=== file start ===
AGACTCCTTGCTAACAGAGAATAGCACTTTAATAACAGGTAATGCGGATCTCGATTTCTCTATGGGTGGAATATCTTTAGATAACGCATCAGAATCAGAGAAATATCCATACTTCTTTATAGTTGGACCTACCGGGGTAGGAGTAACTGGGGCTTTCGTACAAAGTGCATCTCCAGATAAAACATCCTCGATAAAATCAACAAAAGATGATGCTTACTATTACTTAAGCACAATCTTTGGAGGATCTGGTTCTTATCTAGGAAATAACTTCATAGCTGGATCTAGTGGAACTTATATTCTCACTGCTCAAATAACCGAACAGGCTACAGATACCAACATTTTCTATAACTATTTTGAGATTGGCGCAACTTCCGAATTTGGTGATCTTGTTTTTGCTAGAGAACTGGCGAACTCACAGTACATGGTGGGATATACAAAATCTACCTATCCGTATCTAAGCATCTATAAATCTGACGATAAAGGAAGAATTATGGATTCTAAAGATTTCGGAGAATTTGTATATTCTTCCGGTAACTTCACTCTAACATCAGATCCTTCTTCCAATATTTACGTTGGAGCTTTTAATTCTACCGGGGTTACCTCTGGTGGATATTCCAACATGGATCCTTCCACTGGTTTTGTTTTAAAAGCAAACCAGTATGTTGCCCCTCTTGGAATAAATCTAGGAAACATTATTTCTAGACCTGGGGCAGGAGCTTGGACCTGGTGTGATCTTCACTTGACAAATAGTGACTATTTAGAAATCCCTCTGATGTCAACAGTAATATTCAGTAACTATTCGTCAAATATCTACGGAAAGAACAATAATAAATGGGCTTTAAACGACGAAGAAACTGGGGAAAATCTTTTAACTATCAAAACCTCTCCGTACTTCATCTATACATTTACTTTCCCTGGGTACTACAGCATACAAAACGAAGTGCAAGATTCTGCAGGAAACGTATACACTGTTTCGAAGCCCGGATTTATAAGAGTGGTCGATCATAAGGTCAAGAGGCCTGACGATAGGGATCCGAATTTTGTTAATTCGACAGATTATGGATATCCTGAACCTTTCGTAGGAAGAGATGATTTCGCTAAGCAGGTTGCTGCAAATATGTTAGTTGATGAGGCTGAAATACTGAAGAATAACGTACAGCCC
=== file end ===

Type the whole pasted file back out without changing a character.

AGACTCCTTGCTAACAGAGAATAGCACTTTAATAACAGGTAATGCGGATCTCGATTTCTCTATGGGTGGAATATCTTTAGATAACGCATCAGAATCAGAGAAATATCCATACTTCTTTATAGTTGGACCTACCGGGGTAGGAGTAACTGGGGCTTTCGTACAAAGTGCATCTCCAGATAAAACATCCTCGATAAAATCAACAAAAGATGATGCTTACTATTACTTAAGCACAATCTTTGGAGGATCTGGTTCTTATCTAGGAAATAACTTCATAGCTGGATCTAGTGGAACTTATATTCTCACTGCTCAAATAACCGAACAGGCTACAGATACCAACATTTTCTATAACTATTTTGAGATTGGCGCAACTTCCGAATTTGGTGATCTTGTTTTTGCTAGAGAACTGGCGAACTCACAGTACATGGTGGGATATACAAAATCTACCTATCCGTATCTAAGCATCTATAAATCTGACGATAAAGGAAGAATTATGGATTCTAAAGATTTCGGAGAATTTGTATATTCTTCCGGTAACTTCACTCTAACATCAGATCCTTCTTCCAATATTTACGTTGGAGCTTTTAATTCTACCGGGGTTACCTCTGGTGGATATTCCAACATGGATCCTTCCACTGGTTTTGTTTTAAAAGCAAACCAGTATGTTGCCCCTCTTGGAATAAATCTAGGAAACATTATTTCTAGACCTGGGGCAGGAGCTTGGACCTGGTGTGATCTTCACTTGACAAATAGTGACTATTTAGAAATCCCTCTGATGTCAACAGTAATATTCAGTAACTATTCGTCAAATATCTACGGAAAGAACAATAATAAATGGGCTTTAAACGACGAAGAAACTGGGGAAAATCTTTTAACTATCAAAACCTCTCCGTACTTCATCTATACATTTACTTTCCCTGGGTACTACAGCATACAAAACGAAGTGCAAGATTCTGCAGGAAACGTATACACTGTTTCGAAGCCCGGATTTATAAGAGTGGTCGATCATAAGGTCAAGAGGCCTGACGATAGGGATCCGAATTTTGTTAATTCGACAGATTATGGATATCCTGAACCTTTCGTAGGAAGAGATGATTTCGCTAAGCAGGTTGCTGCAAATATGTTAGTTGATGAGGCTGAAATACTGAAGAATAACGTACAGCCC